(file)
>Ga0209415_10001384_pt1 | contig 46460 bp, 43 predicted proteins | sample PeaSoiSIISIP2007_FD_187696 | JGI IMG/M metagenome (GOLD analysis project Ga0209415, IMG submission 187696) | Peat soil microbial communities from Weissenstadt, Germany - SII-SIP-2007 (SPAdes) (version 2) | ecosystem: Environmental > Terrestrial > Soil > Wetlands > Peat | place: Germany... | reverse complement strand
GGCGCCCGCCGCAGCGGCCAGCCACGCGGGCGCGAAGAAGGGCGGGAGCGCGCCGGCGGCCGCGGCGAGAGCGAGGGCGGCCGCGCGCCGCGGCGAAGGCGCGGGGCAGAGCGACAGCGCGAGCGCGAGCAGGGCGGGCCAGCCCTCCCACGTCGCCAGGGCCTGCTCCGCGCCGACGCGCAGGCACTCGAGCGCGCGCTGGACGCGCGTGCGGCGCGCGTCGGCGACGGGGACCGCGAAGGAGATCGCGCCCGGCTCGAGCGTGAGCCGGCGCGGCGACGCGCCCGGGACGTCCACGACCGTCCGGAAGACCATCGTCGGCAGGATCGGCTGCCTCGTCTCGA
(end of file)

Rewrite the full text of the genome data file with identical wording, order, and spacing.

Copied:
>Ga0209415_10001384_pt1 | contig 46460 bp, 43 predicted proteins | sample PeaSoiSIISIP2007_FD_187696 | JGI IMG/M metagenome (GOLD analysis project Ga0209415, IMG submission 187696) | Peat soil microbial communities from Weissenstadt, Germany - SII-SIP-2007 (SPAdes) (version 2) | ecosystem: Environmental > Terrestrial > Soil > Wetlands > Peat | place: Germany... | reverse complement strand
GGCGCCCGCCGCAGCGGCCAGCCACGCGGGCGCGAAGAAGGGCGGGAGCGCGCCGGCGGCCGCGGCGAGAGCGAGGGCGGCCGCGCGCCGCGGCGAAGGCGCGGGGCAGAGCGACAGCGCGAGCGCGAGCAGGGCGGGCCAGCCCTCCCACGTCGCCAGGGCCTGCTCCGCGCCGACGCGCAGGCACTCGAGCGCGCGCTGGACGCGCGTGCGGCGCGCGTCGGCGACGGGGACCGCGAAGGAGATCGCGCCCGGCTCGAGCGTGAGCCGGCGCGGCGACGCGCCCGGGACGTCCACGACCGTCCGGAAGACCATCGTCGGCAGGATCGGCTGCCTCGTCTCGA